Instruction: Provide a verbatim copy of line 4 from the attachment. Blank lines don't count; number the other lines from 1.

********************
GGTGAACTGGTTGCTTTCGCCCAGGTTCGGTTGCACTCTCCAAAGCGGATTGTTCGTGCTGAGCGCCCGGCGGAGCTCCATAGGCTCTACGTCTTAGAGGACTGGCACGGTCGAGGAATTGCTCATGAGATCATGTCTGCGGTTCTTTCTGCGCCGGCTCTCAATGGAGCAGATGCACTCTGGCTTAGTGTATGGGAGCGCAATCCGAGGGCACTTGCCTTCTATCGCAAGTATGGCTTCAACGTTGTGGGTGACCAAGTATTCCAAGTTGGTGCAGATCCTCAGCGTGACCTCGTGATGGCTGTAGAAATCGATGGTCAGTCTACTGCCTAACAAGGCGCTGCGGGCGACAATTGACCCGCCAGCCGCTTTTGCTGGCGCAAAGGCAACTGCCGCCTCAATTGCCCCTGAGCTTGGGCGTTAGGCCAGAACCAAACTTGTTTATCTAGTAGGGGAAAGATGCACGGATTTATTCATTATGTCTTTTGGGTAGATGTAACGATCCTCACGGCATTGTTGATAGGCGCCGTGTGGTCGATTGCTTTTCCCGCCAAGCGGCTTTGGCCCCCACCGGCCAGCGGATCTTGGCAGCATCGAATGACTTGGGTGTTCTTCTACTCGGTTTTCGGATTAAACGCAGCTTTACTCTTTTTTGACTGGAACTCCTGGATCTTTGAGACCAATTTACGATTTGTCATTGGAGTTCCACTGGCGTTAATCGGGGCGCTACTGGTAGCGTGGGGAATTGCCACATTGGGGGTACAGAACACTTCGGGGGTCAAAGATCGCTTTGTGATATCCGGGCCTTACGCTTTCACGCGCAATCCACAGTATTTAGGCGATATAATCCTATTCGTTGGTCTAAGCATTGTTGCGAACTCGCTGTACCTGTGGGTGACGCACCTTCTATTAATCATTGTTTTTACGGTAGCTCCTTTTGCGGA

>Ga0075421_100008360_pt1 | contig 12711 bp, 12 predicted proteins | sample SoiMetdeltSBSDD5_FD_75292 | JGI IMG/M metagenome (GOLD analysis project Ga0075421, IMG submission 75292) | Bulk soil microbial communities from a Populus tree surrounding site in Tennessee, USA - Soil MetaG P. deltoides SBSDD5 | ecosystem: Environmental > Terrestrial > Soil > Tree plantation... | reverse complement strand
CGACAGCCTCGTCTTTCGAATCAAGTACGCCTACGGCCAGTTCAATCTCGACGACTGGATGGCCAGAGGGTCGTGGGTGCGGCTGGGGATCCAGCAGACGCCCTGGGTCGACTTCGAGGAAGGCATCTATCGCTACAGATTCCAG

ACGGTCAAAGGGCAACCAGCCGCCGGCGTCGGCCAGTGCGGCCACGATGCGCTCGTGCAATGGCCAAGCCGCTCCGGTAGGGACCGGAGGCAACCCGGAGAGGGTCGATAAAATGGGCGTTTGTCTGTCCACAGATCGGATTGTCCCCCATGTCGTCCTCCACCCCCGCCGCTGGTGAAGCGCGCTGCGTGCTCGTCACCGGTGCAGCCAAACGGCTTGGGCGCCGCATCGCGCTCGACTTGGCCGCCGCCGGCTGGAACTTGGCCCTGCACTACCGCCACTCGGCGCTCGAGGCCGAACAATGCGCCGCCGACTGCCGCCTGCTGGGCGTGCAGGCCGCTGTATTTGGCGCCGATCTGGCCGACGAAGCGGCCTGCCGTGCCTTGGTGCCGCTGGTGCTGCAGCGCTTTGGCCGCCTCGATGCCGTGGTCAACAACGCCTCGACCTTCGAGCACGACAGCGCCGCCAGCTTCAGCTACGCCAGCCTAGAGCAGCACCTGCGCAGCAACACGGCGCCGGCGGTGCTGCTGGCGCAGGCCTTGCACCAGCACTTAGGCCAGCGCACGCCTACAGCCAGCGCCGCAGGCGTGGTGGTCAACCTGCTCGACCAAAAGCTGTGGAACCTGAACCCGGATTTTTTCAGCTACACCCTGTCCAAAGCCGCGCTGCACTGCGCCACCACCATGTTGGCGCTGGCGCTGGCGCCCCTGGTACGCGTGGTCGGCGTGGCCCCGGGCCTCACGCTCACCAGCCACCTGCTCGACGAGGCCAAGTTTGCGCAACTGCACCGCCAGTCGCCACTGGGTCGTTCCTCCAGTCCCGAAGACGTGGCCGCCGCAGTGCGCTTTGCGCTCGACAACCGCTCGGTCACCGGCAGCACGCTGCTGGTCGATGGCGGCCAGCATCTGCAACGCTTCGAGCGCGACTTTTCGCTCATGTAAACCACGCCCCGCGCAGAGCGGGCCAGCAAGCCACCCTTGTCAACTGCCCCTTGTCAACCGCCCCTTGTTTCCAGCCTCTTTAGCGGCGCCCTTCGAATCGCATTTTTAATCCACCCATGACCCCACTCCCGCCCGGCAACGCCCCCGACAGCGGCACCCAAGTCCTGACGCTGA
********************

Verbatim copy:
ACGGTCAAAGGGCAACCAGCCGCCGGCGTCGGCCAGTGCGGCCACGATGCGCTCGTGCAATGGCCAAGCCGCTCCGGTAGGGACCGGAGGCAACCCGGAGAGGGTCGATAAAATGGGCGTTTGTCTGTCCACAGATCGGATTGTCCCCCATGTCGTCCTCCACCCCCGCCGCTGGTGAAGCGCGCTGCGTGCTCGTCACCGGTGCAGCCAAACGGCTTGGGCGCCGCATCGCGCTCGACTTGGCCGCCGCCGGCTGGAACTTGGCCCTGCACTACCGCCACTCGGCGCTCGAGGCCGAACAATGCGCCGCCGACTGCCGCCTGCTGGGCGTGCAGGCCGCTGTATTTGGCGCCGATCTGGCCGACGAAGCGGCCTGCCGTGCCTTGGTGCCGCTGGTGCTGCAGCGCTTTGGCCGCCTCGATGCCGTGGTCAACAACGCCTCGACCTTCGAGCACGACAGCGCCGCCAGCTTCAGCTACGCCAGCCTAGAGCAGCACCTGCGCAGCAACACGGCGCCGGCGGTGCTGCTGGCGCAGGCCTTGCACCAGCACTTAGGCCAGCGCACGCCTACAGCCAGCGCCGCAGGCGTGGTGGTCAACCTGCTCGACCAAAAGCTGTGGAACCTGAACCCGGATTTTTTCAGCTACACCCTGTCCAAAGCCGCGCTGCACTGCGCCACCACCATGTTGGCGCTGGCGCTGGCGCCCCTGGTACGCGTGGTCGGCGTGGCCCCGGGCCTCACGCTCACCAGCCACCTGCTCGACGAGGCCAAGTTTGCGCAACTGCACCGCCAGTCGCCACTGGGTCGTTCCTCCAGTCCCGAAGACGTGGCCGCCGCAGTGCGCTTTGCGCTCGACAACCGCTCGGTCACCGGCAGCACGCTGCTGGTCGATGGCGGCCAGCATCTGCAACGCTTCGAGCGCGACTTTTCGCTCATGTAAACCACGCCCCGCGCAGAGCGGGCCAGCAAGCCACCCTTGTCAACTGCCCCTTGTCAACCGCCCCTTGTTTCCAGCCTCTTTAGCGGCGCCCTTCGAATCGCATTTTTAATCCACCCATGACCCCACTCCCGCCCGGCAACGCCCCCGACAGCGGCACCCAAGTCCTGACGCTGA